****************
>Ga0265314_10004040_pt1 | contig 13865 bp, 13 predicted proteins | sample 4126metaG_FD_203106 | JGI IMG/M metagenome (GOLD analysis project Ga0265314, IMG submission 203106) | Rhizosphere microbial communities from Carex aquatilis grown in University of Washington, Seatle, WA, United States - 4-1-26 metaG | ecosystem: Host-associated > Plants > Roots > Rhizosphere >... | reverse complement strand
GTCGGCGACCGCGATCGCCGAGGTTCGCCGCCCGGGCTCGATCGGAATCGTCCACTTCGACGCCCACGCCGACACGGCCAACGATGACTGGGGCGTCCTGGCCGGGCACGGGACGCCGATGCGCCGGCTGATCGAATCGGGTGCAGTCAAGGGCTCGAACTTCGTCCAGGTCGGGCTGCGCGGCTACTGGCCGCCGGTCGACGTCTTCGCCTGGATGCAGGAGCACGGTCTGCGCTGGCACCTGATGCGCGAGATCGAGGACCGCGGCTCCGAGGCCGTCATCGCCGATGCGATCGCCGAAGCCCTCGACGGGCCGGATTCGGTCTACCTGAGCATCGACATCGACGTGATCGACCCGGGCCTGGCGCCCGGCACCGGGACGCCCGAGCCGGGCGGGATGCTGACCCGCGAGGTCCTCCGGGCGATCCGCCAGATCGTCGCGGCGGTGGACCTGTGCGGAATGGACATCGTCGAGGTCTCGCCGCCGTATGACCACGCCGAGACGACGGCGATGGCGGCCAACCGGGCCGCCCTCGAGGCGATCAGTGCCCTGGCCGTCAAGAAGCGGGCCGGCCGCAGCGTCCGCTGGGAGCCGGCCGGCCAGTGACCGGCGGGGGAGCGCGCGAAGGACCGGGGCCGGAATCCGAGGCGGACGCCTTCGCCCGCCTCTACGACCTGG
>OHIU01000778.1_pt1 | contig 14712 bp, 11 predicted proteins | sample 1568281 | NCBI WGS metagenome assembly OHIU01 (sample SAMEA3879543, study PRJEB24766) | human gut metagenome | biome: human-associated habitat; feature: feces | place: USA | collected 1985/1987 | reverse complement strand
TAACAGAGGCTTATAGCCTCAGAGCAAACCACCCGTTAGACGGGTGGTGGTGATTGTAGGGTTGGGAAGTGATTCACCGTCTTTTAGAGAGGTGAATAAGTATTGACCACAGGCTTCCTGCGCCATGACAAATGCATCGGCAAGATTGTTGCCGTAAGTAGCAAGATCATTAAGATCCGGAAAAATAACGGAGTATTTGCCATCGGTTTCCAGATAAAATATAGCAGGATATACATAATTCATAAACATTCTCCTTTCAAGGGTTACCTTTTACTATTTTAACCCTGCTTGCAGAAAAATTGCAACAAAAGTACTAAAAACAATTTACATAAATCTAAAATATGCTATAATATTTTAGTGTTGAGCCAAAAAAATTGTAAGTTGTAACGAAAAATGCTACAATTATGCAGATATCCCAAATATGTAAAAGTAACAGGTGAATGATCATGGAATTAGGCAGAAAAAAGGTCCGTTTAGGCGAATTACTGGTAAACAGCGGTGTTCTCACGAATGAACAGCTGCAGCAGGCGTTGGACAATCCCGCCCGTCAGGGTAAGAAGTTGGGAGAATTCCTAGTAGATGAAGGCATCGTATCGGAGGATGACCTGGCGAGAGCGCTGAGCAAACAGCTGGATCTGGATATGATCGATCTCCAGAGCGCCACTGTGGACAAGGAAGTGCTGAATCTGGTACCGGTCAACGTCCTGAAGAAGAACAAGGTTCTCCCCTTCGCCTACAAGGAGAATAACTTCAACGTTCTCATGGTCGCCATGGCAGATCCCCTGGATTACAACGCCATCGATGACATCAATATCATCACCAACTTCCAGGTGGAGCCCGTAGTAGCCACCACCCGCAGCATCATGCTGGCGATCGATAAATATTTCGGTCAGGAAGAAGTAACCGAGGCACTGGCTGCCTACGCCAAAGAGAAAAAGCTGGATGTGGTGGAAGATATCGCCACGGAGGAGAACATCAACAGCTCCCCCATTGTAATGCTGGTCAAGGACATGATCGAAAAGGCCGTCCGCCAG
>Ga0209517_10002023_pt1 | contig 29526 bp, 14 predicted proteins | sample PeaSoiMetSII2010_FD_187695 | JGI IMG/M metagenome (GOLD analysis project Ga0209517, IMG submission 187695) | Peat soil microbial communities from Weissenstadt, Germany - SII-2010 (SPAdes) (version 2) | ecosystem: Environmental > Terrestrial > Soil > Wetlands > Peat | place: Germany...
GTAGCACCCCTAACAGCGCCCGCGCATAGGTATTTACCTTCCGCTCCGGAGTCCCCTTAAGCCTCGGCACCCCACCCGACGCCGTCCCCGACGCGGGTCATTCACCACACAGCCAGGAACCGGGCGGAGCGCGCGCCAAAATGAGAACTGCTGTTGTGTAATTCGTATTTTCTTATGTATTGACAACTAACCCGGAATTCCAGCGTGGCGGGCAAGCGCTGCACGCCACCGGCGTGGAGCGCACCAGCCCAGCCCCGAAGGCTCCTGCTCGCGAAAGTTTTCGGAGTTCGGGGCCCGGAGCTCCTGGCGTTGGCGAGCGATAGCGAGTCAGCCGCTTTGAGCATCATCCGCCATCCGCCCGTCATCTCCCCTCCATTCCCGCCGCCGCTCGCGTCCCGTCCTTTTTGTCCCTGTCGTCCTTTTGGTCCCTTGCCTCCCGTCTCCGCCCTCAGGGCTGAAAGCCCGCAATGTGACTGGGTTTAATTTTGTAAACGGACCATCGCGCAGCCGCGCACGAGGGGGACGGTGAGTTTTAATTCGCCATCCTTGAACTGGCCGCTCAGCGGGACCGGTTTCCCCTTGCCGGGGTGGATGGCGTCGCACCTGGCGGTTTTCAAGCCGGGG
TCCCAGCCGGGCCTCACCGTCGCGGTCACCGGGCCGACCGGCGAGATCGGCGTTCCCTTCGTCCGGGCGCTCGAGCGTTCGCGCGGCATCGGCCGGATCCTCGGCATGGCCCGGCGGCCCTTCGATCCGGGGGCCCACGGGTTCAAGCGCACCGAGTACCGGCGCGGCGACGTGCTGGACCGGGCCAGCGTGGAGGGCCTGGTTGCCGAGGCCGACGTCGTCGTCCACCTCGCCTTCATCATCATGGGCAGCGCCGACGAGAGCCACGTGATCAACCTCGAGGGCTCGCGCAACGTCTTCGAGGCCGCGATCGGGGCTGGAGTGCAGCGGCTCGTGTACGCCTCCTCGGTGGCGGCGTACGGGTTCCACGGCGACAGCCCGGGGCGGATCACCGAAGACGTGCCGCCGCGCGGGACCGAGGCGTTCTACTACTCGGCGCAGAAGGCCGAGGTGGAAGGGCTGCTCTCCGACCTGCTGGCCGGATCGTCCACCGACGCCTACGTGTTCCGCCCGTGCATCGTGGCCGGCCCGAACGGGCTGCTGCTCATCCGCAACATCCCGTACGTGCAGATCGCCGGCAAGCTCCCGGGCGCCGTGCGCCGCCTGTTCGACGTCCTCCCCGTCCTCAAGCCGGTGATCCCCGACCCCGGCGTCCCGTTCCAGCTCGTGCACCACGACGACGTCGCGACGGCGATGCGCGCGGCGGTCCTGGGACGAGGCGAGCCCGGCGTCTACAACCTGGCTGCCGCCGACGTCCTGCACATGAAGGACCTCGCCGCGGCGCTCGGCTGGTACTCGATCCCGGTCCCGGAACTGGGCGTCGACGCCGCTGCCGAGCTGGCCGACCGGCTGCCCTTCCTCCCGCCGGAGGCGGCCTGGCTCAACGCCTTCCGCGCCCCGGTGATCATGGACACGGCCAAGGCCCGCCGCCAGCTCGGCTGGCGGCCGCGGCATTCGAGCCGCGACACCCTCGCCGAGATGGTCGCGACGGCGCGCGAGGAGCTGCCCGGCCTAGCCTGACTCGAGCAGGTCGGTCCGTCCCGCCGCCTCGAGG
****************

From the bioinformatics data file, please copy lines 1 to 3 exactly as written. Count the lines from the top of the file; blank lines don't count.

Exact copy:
>Ga0265314_10004040_pt1 | contig 13865 bp, 13 predicted proteins | sample 4126metaG_FD_203106 | JGI IMG/M metagenome (GOLD analysis project Ga0265314, IMG submission 203106) | Rhizosphere microbial communities from Carex aquatilis grown in University of Washington, Seatle, WA, United States - 4-1-26 metaG | ecosystem: Host-associated > Plants > Roots > Rhizosphere >... | reverse complement strand
GTCGGCGACCGCGATCGCCGAGGTTCGCCGCCCGGGCTCGATCGGAATCGTCCACTTCGACGCCCACGCCGACACGGCCAACGATGACTGGGGCGTCCTGGCCGGGCACGGGACGCCGATGCGCCGGCTGATCGAATCGGGTGCAGTCAAGGGCTCGAACTTCGTCCAGGTCGGGCTGCGCGGCTACTGGCCGCCGGTCGACGTCTTCGCCTGGATGCAGGAGCACGGTCTGCGCTGGCACCTGATGCGCGAGATCGAGGACCGCGGCTCCGAGGCCGTCATCGCCGATGCGATCGCCGAAGCCCTCGACGGGCCGGATTCGGTCTACCTGAGCATCGACATCGACGTGATCGACCCGGGCCTGGCGCCCGGCACCGGGACGCCCGAGCCGGGCGGGATGCTGACCCGCGAGGTCCTCCGGGCGATCCGCCAGATCGTCGCGGCGGTGGACCTGTGCGGAATGGACATCGTCGAGGTCTCGCCGCCGTATGACCACGCCGAGACGACGGCGATGGCGGCCAACCGGGCCGCCCTCGAGGCGATCAGTGCCCTGGCCGTCAAGAAGCGGGCCGGCCGCAGCGTCCGCTGGGAGCCGGCCGGCCAGTGACCGGCGGGGGAGCGCGCGAAGGACCGGGGCCGGAATCCGAGGCGGACGCCTTCGCCCGCCTCTACGACCTGG
>OHIU01000778.1_pt1 | contig 14712 bp, 11 predicted proteins | sample 1568281 | NCBI WGS metagenome assembly OHIU01 (sample SAMEA3879543, study PRJEB24766) | human gut metagenome | biome: human-associated habitat; feature: feces | place: USA | collected 1985/1987 | reverse complement strand